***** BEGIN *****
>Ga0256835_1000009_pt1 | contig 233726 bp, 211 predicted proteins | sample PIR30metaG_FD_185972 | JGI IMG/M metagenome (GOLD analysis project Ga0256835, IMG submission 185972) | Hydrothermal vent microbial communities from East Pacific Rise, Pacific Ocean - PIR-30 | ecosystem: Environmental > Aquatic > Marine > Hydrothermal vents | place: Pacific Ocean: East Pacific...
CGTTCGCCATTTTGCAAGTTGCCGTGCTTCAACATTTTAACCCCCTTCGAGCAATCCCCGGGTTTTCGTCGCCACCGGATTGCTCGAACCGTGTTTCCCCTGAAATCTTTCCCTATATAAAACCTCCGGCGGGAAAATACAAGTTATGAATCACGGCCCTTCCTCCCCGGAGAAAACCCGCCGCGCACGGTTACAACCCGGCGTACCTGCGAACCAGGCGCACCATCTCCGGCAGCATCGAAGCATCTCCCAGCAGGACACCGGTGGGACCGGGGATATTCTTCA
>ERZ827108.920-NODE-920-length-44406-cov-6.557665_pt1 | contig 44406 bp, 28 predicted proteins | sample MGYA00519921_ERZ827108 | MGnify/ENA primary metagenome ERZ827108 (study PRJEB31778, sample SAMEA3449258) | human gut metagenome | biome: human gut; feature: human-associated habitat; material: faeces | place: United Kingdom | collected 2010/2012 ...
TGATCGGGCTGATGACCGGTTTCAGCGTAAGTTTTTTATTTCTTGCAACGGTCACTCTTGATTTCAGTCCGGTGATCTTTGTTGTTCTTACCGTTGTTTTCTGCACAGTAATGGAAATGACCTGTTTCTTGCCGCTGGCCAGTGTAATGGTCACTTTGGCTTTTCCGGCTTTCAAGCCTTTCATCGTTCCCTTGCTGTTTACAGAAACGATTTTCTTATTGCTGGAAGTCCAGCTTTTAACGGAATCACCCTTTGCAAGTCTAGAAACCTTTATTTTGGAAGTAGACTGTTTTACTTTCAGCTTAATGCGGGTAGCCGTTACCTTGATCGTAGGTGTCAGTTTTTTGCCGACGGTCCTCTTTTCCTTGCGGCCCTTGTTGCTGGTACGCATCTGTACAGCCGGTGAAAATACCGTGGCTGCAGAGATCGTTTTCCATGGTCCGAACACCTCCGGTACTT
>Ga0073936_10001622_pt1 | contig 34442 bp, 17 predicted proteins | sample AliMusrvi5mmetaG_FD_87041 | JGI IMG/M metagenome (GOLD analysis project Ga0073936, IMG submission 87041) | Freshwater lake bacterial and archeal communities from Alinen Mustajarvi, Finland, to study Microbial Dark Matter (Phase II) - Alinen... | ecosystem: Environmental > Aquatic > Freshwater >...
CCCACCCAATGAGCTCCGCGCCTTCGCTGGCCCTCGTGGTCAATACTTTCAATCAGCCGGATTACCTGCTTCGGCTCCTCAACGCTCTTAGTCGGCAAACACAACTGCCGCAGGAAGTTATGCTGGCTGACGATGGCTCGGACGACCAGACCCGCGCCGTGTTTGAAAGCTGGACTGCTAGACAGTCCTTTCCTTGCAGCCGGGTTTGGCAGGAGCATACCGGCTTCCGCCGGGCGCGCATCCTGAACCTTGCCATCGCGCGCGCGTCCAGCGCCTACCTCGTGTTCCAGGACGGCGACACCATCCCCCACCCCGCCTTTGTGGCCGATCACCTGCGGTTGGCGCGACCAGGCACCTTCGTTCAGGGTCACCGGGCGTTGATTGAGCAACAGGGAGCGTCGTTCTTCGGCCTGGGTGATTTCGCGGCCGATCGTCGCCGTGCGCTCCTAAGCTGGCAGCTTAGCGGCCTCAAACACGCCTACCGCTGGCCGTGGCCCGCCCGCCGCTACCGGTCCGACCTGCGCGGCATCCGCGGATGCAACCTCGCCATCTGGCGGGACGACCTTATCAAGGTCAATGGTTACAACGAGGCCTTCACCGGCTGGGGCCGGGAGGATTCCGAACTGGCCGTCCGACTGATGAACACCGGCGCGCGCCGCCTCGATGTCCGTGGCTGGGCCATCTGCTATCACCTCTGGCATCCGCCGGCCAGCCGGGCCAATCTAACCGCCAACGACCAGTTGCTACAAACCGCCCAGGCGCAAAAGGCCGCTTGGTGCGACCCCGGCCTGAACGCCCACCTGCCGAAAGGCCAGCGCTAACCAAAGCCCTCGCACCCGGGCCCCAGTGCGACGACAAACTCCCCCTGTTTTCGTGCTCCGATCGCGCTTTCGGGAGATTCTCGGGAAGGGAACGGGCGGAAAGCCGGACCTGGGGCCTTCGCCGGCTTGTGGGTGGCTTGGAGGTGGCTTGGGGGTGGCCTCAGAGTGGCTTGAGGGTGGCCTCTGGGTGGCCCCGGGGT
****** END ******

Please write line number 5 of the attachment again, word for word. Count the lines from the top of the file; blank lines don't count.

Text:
>Ga0073936_10001622_pt1 | contig 34442 bp, 17 predicted proteins | sample AliMusrvi5mmetaG_FD_87041 | JGI IMG/M metagenome (GOLD analysis project Ga0073936, IMG submission 87041) | Freshwater lake bacterial and archeal communities from Alinen Mustajarvi, Finland, to study Microbial Dark Matter (Phase II) - Alinen... | ecosystem: Environmental > Aquatic > Freshwater >...